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Cows feed in one of the barns at the Statz Brothers Farms in Sun Prairie.

Siri and Alexa already help you find your keys and remember friends' birthdays. So maybe it’s not such a stretch that they could also also manage a few hundred cattle.

Computer scientists and dairy experts at the University of Wisconsin-Madison and the UW Extension are collaborating to create a suite of computer programs that can help with dairy farming — a “virtual brain” that uses artificial intelligence to help farmers with day-to-day decision-making.

According to Victor Cabrera, a UW-Madison dairy science professor and the project’s principal investigator, modern farms are already equipped with sophisticated data-collecting technology. Cows wear sensors that can track heat and motion, giving farmers insight into whether a cow may be in heat or ill. Soil and crop monitoring systems influence feeding decisions. Milking robots keep track of which cows are fidgety, whether a cow’s udders are healthy, the composition of the milk a cow produces.

“All of this information exists,” said Cabrera. “A big leap we want to do in this project is connect different sources of information.”

Integrating the different streams of data would be the first step. Then, the challenge would be to fuse prior research on agricultural data with machine learning — in other words, computer programs that have been taught to adapt based on new information — to create artificial intelligence systems that can assess that data in real time.

That AI could provide insights to help farmers in all kinds of ways, said Cabrera. Consider reproductive decisionmaking, he said. When it comes to selecting animals to breed, farmers have to use their old-fashioned human brains to consider multiple sources of data, from semen quality to a cow’s market value to a heifer’s fertility.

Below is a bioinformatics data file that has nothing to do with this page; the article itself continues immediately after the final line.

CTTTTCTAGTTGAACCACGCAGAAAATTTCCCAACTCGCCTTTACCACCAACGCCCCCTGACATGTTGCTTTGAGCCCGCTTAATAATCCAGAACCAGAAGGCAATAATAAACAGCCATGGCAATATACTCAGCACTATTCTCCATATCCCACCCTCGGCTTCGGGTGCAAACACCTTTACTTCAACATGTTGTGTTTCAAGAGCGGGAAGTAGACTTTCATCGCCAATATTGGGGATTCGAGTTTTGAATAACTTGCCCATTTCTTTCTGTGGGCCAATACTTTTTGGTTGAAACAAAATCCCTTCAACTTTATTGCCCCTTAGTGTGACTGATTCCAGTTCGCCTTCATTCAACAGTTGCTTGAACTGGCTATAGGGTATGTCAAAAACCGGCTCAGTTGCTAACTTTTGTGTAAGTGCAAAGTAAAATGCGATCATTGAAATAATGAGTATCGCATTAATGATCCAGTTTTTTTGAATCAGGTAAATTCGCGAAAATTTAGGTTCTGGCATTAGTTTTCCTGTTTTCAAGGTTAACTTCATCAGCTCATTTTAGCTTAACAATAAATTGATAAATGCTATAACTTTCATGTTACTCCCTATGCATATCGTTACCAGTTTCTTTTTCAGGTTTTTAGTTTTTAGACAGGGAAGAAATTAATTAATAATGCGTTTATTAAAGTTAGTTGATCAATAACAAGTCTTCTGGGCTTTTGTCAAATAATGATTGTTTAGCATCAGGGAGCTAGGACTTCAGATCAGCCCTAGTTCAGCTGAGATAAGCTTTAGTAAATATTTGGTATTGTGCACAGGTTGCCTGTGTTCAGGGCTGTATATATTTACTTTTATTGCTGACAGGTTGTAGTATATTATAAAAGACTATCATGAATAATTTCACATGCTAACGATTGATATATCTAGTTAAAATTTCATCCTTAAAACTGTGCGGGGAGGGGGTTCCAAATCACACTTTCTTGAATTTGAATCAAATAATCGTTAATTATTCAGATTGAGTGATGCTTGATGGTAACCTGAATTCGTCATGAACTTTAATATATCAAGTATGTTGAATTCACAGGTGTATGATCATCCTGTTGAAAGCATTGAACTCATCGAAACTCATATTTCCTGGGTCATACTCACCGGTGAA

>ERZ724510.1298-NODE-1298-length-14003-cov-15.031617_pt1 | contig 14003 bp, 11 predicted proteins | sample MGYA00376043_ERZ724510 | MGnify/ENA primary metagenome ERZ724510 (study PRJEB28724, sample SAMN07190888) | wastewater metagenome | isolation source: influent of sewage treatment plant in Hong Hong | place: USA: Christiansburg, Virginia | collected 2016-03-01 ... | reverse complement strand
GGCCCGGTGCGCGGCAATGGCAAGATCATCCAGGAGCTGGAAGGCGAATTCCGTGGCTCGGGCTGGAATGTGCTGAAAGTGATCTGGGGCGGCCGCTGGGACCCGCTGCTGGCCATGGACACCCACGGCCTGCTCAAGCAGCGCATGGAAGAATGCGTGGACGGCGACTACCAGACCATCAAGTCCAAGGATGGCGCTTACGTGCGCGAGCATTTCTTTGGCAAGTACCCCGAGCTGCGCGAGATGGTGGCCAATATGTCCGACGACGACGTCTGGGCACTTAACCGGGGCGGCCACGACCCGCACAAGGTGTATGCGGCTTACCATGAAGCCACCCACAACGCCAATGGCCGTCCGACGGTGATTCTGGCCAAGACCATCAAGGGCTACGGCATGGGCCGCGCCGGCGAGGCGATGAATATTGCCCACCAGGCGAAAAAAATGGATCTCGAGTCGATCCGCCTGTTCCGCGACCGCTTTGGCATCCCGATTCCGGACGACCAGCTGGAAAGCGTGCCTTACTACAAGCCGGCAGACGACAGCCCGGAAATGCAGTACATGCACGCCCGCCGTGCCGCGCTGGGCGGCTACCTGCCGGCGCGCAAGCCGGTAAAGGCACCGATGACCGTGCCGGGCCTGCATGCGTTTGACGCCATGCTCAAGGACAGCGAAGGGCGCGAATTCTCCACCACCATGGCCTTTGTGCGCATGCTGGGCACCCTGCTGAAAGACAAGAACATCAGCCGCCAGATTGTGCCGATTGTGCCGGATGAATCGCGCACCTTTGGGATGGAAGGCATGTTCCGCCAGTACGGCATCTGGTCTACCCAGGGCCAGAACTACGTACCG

“In a farm brain, it should be able to do that on the fly,” he said.

Same for milking parlor decisions, said Cabrera. A dairy farm AI could help farmers weed out cows that for whatever reason end up taking a longer time to milk, and adjust milking schedules accordingly.

“It’s simple, but it’s actually a great help to the farmers,” said Cabrera. “If you have a group being milked, that one cow can delay the whole group of animals.”

Cabrera noted that this would ideally be a real-time system of applications that would ping farmers with prescriptive and predictive suggestions in real time.

“When the farm comes into the office, they should be told by the system, this cow should not be bred anymore,” he said. “And for this cow, they should be bred with better semen.”

The three-year research project to create the brain is still in its nascent stages. Cabrera said that the core group of scientists working on the brain are still putting together a team and looking at potential grants, but that the work should begin in earnest this summer. He said that they have found a “progressive” farm located in south-central Wisconsin that has volunteered to be the project’s guinea pig.

The project is among 21 proposals that recently received money through the UW2020 awards initiative, which looks to give a boost to high-risk, innovative research ventures.

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Erik Lorenzsonn is the Capital Times' tech and culture reporter. He joined the team in 2016, after having served as an online editor for Wisconsin Public Radio and having written for publications like The Progressive Magazine and The Poughkeepsie Journal.